“Congratulations.”

Genevre spun around. Dracaen stood directly behind her.

“You have done what no High Azoth, including myself, has ever managed to do. Your bloodline alchemy truly is extraordinary.”

Genevre blushed, ashamed at being caught but simultaneously proud of her accomplishment.

“You are no mere outside world scribe,” continued Dracaen. “But neither are you, as yet, an alchemist — rebel or otherwise. Thus, as High Azoth of the Rebel Branch, I must ask you to leave this chamber immediately.”

“But—”

“We will return here together one day, but for now — for your own safety and that of the entire Flaw dimension — you must leave and allow the manuscript to mature.”

“I don’t understand.”

“One by one, over the years — three decades if the scriptural enigmas have been correctly interpreted — the words and illuminations on each folio will emerge. We cannot risk contaminating the sacred process with our impatience.”

“At least tell me what these words say.” She pointed to the letters inscribed above the image of the alembic, now fully revealed and spectacularly vivid on the first folio.

Dracaen moved closer to the manuscript. He smiled and sighed. “Finally.”

“Finally?”

Finally, the Rebel Branch has gained an advantage over the Alchemists’ Council. Even if you choose to leave us on your Day of Decision, today you have repaid our hospitality beyond measure. The Rebel Branch will be forever grateful. With this manuscript, our greatest potential has begun to manifest.”

“What do the words say?”

“Roughly . . .” Dracaen began but then paused as if pondering the best translation of the manuscript’s title. He announced it solemnly: “Formula for the Conception of the Alchemical Child.”


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The Alchemists’ Pendants

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The pendant featured above was given to me a few weeks ago by Cheryl Morrison, an avid Alchemists’ Council reader. She commissioned an artist to design this piece: a tree in the Amber Garden growing out of the Lapis. I gasped when I saw it and thanked her profusely. It truly epitomizes the spirit of the book. The Lapis therein even houses a flaw. Watching the light glisten through the amber, I stood astonished.

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According to Cheryl, the artist who made this gift not only listened to Cheryl’s description of the Amber Garden, but she later read the book herself while designing the pendant. She also read through this blog, including the post I wrote almost a year ago on the significance of amber.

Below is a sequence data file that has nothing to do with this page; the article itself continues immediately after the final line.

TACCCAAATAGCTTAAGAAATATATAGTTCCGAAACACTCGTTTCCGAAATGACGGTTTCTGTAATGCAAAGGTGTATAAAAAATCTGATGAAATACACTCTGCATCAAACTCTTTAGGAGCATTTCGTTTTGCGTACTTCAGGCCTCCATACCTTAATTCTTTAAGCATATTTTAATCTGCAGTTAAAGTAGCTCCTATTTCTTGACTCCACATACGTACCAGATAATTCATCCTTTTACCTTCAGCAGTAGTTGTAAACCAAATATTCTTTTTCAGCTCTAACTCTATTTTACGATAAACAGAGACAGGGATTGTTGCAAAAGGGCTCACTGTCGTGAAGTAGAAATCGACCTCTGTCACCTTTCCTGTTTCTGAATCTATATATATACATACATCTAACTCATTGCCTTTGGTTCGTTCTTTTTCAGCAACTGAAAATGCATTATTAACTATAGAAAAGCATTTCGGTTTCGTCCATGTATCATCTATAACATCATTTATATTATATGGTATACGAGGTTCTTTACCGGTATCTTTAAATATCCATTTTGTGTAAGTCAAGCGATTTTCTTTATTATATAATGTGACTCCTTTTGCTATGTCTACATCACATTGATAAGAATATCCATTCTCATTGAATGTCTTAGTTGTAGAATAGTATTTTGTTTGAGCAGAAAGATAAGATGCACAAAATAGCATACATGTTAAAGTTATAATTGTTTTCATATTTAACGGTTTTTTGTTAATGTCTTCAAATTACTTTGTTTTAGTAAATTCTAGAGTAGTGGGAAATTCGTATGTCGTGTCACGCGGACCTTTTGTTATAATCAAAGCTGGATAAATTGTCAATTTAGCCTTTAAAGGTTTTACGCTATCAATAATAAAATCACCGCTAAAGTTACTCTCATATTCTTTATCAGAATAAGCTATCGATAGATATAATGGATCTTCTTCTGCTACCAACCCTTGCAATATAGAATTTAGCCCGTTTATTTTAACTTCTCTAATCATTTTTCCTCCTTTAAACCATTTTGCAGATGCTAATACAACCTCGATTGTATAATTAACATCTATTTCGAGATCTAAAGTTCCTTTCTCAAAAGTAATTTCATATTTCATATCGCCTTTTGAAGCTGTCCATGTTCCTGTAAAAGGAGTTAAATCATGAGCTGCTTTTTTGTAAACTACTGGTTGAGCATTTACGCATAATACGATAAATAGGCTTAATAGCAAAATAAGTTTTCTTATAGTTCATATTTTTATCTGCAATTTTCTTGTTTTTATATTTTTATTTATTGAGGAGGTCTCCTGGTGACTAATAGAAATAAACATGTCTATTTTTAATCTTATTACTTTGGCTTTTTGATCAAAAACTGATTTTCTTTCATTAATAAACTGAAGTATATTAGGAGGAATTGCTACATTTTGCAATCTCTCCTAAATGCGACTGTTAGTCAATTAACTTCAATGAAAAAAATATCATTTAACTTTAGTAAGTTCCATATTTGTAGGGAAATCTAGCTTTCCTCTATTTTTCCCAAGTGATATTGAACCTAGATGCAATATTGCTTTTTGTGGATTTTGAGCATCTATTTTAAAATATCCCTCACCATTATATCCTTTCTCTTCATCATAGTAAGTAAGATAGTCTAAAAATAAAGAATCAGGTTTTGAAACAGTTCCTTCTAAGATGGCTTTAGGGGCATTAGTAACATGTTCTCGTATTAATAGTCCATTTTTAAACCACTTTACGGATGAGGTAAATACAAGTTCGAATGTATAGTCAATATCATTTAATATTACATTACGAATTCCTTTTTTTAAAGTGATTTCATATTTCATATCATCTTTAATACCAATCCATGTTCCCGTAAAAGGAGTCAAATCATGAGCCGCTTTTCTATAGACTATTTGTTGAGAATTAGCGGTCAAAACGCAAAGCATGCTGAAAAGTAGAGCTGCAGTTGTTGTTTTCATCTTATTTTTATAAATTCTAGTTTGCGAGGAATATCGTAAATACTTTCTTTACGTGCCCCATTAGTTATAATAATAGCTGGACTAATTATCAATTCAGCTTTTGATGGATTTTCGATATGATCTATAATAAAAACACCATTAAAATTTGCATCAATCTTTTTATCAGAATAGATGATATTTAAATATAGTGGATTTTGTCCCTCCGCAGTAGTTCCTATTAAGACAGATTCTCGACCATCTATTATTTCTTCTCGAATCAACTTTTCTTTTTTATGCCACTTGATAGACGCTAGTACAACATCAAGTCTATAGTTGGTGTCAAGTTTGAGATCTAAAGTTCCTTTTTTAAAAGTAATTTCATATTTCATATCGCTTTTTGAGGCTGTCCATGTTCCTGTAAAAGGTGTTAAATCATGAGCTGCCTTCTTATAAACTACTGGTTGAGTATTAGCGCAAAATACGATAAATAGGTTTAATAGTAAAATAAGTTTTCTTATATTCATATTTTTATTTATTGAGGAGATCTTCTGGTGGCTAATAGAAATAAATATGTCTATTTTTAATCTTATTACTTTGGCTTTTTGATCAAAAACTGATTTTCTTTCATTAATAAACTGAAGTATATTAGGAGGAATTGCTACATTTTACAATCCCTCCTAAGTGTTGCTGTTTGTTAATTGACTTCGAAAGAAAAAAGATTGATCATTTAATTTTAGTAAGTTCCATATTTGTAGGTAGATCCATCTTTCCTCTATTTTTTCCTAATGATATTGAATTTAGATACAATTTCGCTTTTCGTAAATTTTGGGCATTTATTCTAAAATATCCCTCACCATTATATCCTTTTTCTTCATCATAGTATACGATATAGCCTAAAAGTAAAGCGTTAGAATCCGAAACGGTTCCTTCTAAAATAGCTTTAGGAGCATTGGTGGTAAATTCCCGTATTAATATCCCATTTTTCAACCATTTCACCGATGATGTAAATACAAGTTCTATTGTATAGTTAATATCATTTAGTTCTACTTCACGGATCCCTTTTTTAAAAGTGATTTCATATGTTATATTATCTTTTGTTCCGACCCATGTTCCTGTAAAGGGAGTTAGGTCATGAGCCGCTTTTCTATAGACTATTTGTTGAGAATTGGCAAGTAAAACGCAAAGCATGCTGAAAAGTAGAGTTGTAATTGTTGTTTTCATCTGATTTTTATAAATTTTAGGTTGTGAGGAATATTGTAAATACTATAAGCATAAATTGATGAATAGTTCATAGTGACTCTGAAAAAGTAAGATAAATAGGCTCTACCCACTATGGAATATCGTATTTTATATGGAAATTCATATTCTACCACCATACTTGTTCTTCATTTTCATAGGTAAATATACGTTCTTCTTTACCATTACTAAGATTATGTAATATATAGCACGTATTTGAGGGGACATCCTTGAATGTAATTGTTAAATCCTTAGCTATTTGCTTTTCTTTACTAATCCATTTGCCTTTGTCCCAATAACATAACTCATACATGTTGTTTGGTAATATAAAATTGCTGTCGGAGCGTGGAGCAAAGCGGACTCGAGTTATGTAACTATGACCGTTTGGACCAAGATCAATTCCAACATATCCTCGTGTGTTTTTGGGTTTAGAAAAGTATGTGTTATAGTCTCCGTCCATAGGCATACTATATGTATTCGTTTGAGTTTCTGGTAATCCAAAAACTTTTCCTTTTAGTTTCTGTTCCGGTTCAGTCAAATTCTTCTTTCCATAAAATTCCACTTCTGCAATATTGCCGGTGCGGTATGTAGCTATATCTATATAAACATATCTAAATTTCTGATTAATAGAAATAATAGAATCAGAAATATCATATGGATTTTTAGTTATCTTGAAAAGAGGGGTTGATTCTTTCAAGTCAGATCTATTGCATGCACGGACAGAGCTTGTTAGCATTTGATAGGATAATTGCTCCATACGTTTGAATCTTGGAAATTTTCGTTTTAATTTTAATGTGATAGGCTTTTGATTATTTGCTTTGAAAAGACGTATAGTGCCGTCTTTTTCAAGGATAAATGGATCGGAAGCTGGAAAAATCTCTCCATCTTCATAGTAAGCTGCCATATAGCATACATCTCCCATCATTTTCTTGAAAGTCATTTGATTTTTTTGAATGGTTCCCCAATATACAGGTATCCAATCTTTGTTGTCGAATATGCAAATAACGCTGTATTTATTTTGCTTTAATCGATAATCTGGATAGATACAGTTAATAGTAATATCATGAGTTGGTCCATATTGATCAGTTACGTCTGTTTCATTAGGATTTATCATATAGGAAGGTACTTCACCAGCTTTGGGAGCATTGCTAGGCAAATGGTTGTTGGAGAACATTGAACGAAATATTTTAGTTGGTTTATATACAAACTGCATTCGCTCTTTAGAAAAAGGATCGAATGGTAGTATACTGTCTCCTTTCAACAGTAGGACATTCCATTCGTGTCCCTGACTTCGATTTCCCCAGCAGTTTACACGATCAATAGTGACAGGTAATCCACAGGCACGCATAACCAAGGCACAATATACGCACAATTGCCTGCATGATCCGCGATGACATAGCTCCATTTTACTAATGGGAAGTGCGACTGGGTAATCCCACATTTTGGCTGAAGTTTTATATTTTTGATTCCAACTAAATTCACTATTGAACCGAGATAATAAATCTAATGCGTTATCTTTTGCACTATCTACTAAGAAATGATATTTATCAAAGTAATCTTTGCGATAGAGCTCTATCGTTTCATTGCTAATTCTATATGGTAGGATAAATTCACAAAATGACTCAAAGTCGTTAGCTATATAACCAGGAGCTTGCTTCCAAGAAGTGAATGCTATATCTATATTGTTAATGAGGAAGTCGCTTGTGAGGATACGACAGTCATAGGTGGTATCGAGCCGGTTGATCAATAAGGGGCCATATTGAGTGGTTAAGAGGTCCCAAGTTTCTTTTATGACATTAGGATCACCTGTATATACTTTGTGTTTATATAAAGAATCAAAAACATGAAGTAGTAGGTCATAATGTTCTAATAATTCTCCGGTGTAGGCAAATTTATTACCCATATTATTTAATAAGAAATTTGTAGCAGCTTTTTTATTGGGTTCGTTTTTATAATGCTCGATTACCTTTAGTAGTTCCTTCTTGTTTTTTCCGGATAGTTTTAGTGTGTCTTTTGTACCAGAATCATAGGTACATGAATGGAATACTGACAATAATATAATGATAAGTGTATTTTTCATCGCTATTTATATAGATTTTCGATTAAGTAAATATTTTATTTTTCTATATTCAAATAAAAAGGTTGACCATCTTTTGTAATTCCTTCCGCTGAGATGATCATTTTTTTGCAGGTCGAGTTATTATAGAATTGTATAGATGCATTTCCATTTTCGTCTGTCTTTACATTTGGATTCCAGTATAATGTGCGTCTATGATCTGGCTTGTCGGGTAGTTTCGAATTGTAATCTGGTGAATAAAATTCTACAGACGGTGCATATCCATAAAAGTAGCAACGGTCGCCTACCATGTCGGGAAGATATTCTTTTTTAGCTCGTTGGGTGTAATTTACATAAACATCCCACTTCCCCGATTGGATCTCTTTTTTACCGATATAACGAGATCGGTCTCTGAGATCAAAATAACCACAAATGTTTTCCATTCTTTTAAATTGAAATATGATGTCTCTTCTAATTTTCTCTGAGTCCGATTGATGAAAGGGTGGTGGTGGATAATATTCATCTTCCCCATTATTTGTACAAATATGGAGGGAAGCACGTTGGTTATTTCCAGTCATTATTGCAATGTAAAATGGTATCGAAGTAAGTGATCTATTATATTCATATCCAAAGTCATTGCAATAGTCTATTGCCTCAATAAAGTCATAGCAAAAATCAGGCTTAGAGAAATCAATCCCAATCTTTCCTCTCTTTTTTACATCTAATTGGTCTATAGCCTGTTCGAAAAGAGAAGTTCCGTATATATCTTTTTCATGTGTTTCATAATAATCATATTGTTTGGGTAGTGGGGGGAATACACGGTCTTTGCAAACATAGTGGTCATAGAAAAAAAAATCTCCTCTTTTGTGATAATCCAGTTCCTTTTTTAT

If you would like to explore more of Hailey Sacree’s stunning pendant art, visit her Etsy shop or Facebook page for WOUND TO EARTH.

woundtoearthlogoCouncil Initiates may begin seeking their pendants here rather than making the journey to Santa Fe.

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Since writing the earliest notes that would eventually transform into Book One, I envisioned alchemists wearing pendants. In 2009, just as Jaden does near the end of Chapter Two, I purchased a pendant from a woman named Florence in Santa Fe. This exquisite piece of “blue turquoise flecked with black” inspired more than only a geographically specific scene. Thanks to this pendant, inspiration for specific Council pendants began. An alchemist’s pendant holds not only a fragment of the Lapis, but the accumulated power of the alchemist, without which one’s bond to the Council ends.

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I have written every passage of Books One and Two wearing the same pendant — one of elaborate silver repoussé wrapped around a green stone. Feeling its weight around my neck immediately transports me into the books’ multiple dimensions, into a state of mind conducive to writing. As a gift for my editor after we completed Book One, I chose an amethyst pendant. The stone is set back into the silver and boasts a streak of rebel red.

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pendant-ssThe silver and stone pendants worn by the alchemists may eventually outshine even the official Council logo as an overarching symbol of The Alchemists’ Council. If you are a potential Council or Rebel Branch Initiate, don’t worry — you will inevitably recognize your pendant when you cross its path.


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Slayage, “The Hive,” and The Alchemists’ Council

Close Up

Last week I took a break from writing Book Two of The Alchemists’ Council to attend the ‘Euro’Slayage Conference on the Whedonverses in London, UK. If you are a fan of Joss Whedon, you likely already know about Slayage. If not, let me simply say for now that Slayage is a conference that brings together both fans and scholars to present academic papers and round table discussions on all things Whedon. Since first attending in 2006, I would name Slayage (in its various incarnations) as significant highlights of my life. Attending the conference and reconnecting with all my friends every two years fills me with utter joy.

If you would like to learn more about this year’s conference, here is a brief article, including a few details about Michael Starr who, among other contributions to the conference, designed 2016’s fabulous poster: